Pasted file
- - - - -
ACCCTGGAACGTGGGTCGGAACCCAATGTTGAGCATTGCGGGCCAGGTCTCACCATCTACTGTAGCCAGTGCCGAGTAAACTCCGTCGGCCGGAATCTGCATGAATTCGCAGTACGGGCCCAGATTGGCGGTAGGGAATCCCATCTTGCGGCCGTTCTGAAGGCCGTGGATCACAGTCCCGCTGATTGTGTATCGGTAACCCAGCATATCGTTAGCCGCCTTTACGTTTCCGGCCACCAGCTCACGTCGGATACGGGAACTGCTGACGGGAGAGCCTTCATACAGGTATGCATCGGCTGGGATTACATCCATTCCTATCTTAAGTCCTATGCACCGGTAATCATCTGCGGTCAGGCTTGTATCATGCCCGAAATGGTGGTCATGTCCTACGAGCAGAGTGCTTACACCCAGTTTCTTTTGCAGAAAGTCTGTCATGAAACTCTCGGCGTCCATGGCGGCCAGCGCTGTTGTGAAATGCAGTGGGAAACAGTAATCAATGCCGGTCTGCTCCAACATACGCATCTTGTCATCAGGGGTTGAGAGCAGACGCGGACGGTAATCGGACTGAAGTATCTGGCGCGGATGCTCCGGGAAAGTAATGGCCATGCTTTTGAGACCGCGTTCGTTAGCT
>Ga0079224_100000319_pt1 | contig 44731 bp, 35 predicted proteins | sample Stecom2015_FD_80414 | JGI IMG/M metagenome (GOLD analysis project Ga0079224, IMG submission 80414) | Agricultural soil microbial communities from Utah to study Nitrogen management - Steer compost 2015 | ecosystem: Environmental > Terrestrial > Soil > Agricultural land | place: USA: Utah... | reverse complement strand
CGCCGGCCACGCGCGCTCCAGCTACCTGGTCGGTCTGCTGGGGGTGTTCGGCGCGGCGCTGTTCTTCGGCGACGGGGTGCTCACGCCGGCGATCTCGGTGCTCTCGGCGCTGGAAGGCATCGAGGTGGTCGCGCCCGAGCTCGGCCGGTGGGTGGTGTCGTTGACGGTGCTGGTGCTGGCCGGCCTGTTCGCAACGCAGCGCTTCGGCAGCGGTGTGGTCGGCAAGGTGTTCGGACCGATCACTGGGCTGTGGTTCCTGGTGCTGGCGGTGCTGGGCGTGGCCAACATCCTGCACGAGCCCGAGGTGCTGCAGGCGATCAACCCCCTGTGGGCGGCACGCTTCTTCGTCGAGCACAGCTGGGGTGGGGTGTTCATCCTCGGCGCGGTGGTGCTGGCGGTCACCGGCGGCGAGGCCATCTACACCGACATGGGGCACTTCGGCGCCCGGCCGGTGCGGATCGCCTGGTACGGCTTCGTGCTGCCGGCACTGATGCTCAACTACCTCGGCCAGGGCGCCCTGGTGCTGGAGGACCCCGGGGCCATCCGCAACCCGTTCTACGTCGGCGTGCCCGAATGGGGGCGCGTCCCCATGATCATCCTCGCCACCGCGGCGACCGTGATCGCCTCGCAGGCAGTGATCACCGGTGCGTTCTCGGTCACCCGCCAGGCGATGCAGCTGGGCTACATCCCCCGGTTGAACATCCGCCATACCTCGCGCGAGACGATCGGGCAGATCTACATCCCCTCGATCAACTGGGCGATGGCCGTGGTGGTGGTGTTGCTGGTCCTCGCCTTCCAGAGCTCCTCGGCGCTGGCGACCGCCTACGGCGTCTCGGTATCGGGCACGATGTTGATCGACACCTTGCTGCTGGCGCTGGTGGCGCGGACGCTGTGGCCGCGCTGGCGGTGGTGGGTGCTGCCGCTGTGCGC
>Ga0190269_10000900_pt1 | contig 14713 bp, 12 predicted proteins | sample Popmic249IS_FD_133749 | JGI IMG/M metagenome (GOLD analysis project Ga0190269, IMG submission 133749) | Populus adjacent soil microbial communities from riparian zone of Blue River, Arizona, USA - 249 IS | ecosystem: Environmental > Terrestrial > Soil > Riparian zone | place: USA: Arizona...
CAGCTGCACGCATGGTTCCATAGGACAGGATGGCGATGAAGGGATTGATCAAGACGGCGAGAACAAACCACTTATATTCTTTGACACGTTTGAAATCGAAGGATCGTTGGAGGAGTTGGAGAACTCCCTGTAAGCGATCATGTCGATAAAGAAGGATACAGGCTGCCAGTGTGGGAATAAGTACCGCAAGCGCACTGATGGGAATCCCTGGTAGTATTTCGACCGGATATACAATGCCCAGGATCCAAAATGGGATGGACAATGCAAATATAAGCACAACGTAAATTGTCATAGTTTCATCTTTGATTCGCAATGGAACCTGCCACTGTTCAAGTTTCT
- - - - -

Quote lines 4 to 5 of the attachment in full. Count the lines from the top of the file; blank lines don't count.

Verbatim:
>Ga0190269_10000900_pt1 | contig 14713 bp, 12 predicted proteins | sample Popmic249IS_FD_133749 | JGI IMG/M metagenome (GOLD analysis project Ga0190269, IMG submission 133749) | Populus adjacent soil microbial communities from riparian zone of Blue River, Arizona, USA - 249 IS | ecosystem: Environmental > Terrestrial > Soil > Riparian zone | place: USA: Arizona...
CAGCTGCACGCATGGTTCCATAGGACAGGATGGCGATGAAGGGATTGATCAAGACGGCGAGAACAAACCACTTATATTCTTTGACACGTTTGAAATCGAAGGATCGTTGGAGGAGTTGGAGAACTCCCTGTAAGCGATCATGTCGATAAAGAAGGATACAGGCTGCCAGTGTGGGAATAAGTACCGCAAGCGCACTGATGGGAATCCCTGGTAGTATTTCGACCGGATATACAATGCCCAGGATCCAAAATGGGATGGACAATGCAAATATAAGCACAACGTAAATTGTCATAGTTTCATCTTTGATTCGCAATGGAACCTGCCACTGTTCAAGTTTCT